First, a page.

McKayla Girardin, Car Insurance Writer
Things that make a car totaled include costly damage, theft, or not being repairable after an accident. A car is usually considered totaled if the cost to repair it after an incident approaches or exceeds the vehicle’s actual cash value. A car could be totaled after an accident with another car, or by non-accident-related incidents like natural disasters or vandalism.
For your convenience, we’ll summarize the scenarios below, followed by a quick overview of what happens when a car is totaled.
Here’s What Can Make a Car Totaled:
- Damage that would cost 70% to 80% of the value of the car to repair, depending on the state.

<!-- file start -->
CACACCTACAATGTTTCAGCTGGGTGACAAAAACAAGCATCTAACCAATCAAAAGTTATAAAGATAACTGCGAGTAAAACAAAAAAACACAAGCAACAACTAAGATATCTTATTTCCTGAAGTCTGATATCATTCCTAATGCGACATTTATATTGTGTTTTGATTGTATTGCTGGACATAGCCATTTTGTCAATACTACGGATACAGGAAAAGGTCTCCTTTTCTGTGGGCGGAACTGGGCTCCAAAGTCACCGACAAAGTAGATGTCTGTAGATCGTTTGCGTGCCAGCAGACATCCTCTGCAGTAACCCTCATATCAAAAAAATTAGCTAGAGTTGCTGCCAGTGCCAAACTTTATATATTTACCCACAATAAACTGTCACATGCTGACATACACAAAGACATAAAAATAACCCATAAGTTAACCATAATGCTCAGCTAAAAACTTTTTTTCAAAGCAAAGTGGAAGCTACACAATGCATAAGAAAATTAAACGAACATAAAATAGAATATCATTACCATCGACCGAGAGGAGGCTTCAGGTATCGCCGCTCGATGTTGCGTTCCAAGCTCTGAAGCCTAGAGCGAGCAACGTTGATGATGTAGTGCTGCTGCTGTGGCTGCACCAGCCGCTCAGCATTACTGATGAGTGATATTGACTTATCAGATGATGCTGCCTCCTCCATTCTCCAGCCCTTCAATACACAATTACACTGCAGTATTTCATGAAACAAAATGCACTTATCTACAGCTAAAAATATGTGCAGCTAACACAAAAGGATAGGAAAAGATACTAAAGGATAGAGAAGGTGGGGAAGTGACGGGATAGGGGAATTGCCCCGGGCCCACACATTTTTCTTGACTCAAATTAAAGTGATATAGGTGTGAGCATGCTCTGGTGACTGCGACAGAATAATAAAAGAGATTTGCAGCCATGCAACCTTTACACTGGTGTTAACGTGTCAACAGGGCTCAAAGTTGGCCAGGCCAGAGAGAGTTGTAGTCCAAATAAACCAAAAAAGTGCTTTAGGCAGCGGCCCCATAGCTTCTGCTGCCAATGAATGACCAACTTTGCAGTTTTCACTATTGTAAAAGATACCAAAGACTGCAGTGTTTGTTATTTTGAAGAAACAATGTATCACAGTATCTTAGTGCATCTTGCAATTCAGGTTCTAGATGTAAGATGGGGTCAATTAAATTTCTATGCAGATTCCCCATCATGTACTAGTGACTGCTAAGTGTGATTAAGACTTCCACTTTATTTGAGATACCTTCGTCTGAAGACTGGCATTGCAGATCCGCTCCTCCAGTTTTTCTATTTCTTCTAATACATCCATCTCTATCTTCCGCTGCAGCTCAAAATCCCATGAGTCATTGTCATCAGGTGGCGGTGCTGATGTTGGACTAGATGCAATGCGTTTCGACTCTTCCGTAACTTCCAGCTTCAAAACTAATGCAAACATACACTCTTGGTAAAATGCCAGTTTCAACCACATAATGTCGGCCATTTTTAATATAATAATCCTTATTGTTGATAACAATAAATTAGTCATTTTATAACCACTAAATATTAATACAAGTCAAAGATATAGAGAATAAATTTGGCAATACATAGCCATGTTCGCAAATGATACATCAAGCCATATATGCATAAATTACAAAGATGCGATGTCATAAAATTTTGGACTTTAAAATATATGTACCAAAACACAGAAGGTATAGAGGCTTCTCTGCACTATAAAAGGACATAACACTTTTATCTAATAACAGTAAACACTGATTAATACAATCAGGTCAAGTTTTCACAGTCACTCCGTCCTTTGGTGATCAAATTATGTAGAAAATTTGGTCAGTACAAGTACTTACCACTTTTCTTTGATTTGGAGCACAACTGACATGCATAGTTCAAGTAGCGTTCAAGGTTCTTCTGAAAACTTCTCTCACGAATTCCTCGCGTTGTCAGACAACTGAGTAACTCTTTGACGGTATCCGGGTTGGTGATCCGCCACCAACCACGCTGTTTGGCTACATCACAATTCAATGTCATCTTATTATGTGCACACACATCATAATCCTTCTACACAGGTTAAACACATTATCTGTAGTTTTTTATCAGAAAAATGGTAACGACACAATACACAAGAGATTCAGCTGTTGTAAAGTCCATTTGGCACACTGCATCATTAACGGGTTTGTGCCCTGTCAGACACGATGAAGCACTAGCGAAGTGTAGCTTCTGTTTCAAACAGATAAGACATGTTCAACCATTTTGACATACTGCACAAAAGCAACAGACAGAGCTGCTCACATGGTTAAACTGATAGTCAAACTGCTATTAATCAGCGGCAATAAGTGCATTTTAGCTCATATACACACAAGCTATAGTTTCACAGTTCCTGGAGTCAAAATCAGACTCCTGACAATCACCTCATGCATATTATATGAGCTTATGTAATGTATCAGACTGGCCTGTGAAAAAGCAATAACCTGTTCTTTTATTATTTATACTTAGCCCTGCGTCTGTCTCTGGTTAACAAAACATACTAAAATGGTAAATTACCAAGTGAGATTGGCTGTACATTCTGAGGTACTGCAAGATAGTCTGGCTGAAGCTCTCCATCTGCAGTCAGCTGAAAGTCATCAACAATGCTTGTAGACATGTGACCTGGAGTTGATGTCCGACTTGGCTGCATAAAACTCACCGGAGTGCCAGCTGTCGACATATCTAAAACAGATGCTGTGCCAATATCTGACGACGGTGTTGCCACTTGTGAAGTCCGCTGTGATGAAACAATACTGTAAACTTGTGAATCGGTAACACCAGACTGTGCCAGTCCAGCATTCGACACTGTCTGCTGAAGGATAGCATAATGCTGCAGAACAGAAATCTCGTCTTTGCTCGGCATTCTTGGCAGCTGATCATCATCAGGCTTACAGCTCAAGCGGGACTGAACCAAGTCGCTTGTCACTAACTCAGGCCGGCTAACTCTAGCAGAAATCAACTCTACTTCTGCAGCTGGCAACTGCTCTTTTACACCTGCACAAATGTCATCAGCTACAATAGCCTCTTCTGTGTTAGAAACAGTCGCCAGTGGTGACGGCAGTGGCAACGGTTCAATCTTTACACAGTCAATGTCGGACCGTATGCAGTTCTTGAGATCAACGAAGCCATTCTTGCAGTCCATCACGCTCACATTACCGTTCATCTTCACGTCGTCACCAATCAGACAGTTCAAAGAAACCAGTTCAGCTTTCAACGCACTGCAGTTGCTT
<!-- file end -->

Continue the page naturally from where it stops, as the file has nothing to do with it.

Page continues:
- Damage that would cost more to repair than the vehicle is worth.
- Damage that can’t be repaired.
- Being stolen and not recovered.
- Being stolen and recovered with extreme damage.
Here’s What Happens if a Car is Totaled:
You will need collision insurance or comprehensive coverage to have a totaled car covered after things like at-fault accidents, theft or natural disasters. In those cases, your insurance company will pay out the actual cash value of the vehicle, minus any applicable deductible.
If your car is totaled because of another driver, their liability insurance is responsible for paying for your totaled vehicle.
To learn more, check out WalletHub’s guide to totaled cars.
People also ask
Did we answer your question?